August 06, 2015

Duplicate Content for SEO

As a digital marketer, wether you focus on content or technical SEO, you want your site to be as visible as possible. You want page views, visitors, and ultimately customers… right? You probably already have a solid SEO foundation in place for increasing your search visibility through both focus level and longtail search terms that are consistently driving traffic to your brand.

What you might not realize is that duplicate content could be hurting your SEO rankings, thus reducing your site’s visibility and even costing you business in the long run.

What is Duplicate Content?

Duplicate content. The term itself is pretty self explanatory. It refers to content that’s similar to other content already published on the internet. There are two types of duplicate content: onsite and offsite.

Onsite Duplicate Content

Onsite duplicate content refers to content that’s the same from one page of your site to the next. For example, perhaps you have a legal disclaimer at the bottom of every page of your website (or even just a few select pages). This would all be flagged as duplicate content by the search engines. This specific example won’t really hurt your overall SEO, but you get the picture.

Onsite duplicate content is the most problematic when it comes to your search engine rankings, you’re ultimately competing against yourself. Rather than publishing two similar pieces, it might be better if you just made one, in-depth piece of content instead.

Offsite Duplicate Content

Offsite duplicate content, on the other hand, can also be detrimental to your site. Specifically, offsite duplicate content refers to content on your site that’s similar to content found on another site. This could include anything from sentences that are exactly the same word-for-word to whole paragraphs that contain similar content (even if it’s not word-for-word).

This can be particularly damaging when similar or duplicate content found on another site has a higher domain or page authority than you.

Examples of Duplicate Content

Duplicate content can manifest itself in many forms. However, some specifically common ones to be on the lookout for within your own site include:

  • Ingredient lists (for recipes)
  • title tags
  • Product descriptions
  • Automatically generated text
  • Content that’s copy-pasted from other sites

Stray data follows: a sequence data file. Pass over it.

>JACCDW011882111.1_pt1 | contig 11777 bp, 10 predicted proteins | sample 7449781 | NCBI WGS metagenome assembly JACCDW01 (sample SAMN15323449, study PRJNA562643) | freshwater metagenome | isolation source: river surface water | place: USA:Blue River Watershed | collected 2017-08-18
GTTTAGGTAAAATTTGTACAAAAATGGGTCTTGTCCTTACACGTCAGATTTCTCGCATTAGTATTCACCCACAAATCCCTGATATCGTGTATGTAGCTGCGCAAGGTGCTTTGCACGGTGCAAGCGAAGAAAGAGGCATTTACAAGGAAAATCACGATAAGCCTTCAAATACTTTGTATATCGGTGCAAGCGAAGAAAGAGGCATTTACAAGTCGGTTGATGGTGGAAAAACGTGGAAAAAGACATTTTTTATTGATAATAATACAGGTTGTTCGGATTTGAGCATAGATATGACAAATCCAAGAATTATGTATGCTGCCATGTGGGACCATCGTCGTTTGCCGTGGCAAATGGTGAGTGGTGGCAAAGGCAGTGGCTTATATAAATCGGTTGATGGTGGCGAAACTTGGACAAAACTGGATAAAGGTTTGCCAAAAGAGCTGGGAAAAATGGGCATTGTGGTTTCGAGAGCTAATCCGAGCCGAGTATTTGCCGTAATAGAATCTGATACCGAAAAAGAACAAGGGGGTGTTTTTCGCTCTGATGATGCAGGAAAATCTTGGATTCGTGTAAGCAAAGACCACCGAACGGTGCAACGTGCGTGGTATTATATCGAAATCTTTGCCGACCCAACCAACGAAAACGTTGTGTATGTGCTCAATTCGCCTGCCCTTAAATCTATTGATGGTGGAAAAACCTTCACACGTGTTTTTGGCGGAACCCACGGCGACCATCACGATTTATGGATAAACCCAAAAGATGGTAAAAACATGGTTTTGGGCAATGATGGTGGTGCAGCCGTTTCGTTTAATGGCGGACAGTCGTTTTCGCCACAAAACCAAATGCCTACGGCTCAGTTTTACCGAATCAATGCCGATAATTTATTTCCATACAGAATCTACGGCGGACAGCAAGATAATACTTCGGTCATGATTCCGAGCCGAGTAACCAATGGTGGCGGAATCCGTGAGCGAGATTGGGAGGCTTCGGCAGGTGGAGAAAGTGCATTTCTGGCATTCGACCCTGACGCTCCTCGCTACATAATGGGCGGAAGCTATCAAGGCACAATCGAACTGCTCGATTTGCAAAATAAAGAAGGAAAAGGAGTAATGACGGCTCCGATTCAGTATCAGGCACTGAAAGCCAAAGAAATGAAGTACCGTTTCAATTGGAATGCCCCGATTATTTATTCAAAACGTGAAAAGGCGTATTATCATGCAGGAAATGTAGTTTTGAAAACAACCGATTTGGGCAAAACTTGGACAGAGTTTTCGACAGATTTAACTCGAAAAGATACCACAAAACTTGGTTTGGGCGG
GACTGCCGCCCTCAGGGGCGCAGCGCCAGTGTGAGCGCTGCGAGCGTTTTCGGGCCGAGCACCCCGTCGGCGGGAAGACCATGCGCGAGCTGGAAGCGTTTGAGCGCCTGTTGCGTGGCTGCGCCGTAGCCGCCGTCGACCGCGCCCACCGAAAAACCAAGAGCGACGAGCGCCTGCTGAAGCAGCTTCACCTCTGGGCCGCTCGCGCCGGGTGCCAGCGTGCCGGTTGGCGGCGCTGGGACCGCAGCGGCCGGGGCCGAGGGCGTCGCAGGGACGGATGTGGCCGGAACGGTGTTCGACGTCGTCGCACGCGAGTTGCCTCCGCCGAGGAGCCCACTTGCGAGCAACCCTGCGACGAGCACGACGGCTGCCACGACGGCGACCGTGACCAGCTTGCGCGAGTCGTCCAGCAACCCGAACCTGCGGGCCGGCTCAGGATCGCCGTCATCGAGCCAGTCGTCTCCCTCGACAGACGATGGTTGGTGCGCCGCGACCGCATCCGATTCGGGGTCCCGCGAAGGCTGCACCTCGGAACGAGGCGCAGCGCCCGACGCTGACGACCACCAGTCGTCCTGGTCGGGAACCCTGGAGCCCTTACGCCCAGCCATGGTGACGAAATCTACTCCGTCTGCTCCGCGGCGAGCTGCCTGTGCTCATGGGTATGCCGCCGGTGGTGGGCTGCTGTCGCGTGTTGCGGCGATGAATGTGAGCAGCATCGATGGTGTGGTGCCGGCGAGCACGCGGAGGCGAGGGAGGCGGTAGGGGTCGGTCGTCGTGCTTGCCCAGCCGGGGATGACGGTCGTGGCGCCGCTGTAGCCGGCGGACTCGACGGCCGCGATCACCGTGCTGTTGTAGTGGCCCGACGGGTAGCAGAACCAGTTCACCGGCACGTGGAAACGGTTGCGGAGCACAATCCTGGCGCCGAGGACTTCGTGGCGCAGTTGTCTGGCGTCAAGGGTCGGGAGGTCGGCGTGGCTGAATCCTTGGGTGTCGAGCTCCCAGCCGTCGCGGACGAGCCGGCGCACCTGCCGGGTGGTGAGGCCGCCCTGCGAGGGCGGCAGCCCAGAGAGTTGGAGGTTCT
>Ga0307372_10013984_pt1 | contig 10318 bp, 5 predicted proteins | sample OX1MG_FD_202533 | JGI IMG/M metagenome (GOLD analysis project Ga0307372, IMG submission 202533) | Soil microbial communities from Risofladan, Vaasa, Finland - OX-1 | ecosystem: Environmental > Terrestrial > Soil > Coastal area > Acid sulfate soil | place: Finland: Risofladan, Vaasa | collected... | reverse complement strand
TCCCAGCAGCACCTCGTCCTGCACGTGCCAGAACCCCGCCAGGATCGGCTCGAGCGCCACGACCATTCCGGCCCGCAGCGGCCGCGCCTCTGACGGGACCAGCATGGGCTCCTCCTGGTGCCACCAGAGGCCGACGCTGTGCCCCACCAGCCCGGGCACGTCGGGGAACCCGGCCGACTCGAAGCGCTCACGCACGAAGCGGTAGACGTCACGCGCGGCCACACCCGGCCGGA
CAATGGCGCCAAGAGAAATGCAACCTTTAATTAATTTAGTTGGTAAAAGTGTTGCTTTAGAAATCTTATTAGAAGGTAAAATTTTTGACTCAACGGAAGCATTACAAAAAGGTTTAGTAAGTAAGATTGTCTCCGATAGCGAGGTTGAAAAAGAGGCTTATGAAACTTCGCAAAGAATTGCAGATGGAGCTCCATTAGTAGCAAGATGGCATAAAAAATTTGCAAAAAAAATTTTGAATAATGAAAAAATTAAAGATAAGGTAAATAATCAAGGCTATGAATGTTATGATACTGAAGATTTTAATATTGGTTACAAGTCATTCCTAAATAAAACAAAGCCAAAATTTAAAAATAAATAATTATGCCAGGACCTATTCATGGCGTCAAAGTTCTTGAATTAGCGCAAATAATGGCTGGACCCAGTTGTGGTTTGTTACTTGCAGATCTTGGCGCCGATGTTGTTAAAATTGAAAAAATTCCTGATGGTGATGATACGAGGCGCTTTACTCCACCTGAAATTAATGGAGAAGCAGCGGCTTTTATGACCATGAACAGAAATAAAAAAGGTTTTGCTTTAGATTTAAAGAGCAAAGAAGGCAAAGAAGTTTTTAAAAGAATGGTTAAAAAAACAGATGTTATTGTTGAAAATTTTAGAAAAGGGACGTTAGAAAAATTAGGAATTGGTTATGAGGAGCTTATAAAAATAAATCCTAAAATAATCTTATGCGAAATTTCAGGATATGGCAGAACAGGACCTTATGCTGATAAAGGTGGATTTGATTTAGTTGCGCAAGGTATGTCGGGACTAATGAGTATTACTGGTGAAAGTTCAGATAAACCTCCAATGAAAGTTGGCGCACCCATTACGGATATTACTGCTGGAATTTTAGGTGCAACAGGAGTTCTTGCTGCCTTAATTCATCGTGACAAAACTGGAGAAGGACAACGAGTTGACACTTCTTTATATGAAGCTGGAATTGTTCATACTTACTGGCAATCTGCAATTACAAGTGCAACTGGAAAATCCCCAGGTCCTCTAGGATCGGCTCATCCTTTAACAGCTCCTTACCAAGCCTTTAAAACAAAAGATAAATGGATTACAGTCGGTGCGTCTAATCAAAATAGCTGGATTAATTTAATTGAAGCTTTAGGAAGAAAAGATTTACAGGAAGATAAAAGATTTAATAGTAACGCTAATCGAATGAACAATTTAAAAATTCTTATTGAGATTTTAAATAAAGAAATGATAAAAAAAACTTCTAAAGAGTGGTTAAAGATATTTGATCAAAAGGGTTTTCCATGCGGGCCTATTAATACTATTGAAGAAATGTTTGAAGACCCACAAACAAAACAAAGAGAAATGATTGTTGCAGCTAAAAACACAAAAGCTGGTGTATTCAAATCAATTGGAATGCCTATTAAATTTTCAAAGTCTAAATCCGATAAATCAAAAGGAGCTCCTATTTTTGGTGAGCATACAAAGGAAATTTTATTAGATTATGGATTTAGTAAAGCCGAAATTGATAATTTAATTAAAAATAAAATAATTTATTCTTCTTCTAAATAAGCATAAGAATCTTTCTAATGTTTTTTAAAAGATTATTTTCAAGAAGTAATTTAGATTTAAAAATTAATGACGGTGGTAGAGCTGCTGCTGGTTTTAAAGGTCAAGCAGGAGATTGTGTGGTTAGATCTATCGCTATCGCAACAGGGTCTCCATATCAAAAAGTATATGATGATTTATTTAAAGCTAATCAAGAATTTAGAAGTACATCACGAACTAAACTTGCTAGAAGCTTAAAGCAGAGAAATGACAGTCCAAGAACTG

Now, keep in mind that these are just some examples; you might have other sources of duplicate content on your site, and that’ll be on you to find it and make changes as needed.

How Can Duplicate Content Affect You?

With all this talk about duplicate content, you might well be wondering, “why the hell does this matter?” or “so what if I have duplicate content on my site?” And the answer to those questions is that it can matter a lot, and in many different ways. Perhaps the biggest potential problem with duplicate content is that it can negatively impact your search engine rankings. Specifically, when you have pages with the same content on your site, the search engine algorithms won’t display them all. Instead, they will make a “best guess” as to which page with duplicate content should be used in the search engine results and go from there. And as we mentioned above, the site with the higher domain or page authority will typically win this guessing game.

The problem with this is that it could mean your site visitors aren’t being brought to the right page, or they may see the search engine content as irrelevant and decide not to click on the link at all. So believe it or not, duplicate content could really have a negative impact on your visitors.

How to Avoid Duplicate Content

How to Avoid Duplicate Content

Fortunately, if you’re dealing with duplicate content on your website, there are some steps you can take to address and overcome the problem. Specifically, start by checking the title tags on each of your website’s pages to ensure that they’re all unique. You can use the Screaming Frog SEO Spider to download a full list of pages with titles, meta descriptions, etc. Furthermore, don’t forget to go into Google Search Console and check the HTML Improvements section for duplicates.

Another way to address duplicate content on your site is to check your landing page content; make sure it’s as unique and original as you can make it. Copyscape is an easy way to check the uniqueness of your page content, as it crawls the web for similar content.

Duplicate content can be very tricky when it comes to eCommerce sites with product descriptions and bulleted lists. Even if you’re getting your information from other sources (and citing it, of course), you need to write and present it in a way that’s never been done before. This way, your content won’t be recognized and duplicate and you’ll be in a better situation when it comes to your search engine optimization.

Now that you have a better understanding of duplicate content and how it can affect your website, now is a good time to check your own site for its existence. From there, you can enjoy better SEO results and increased visibility!

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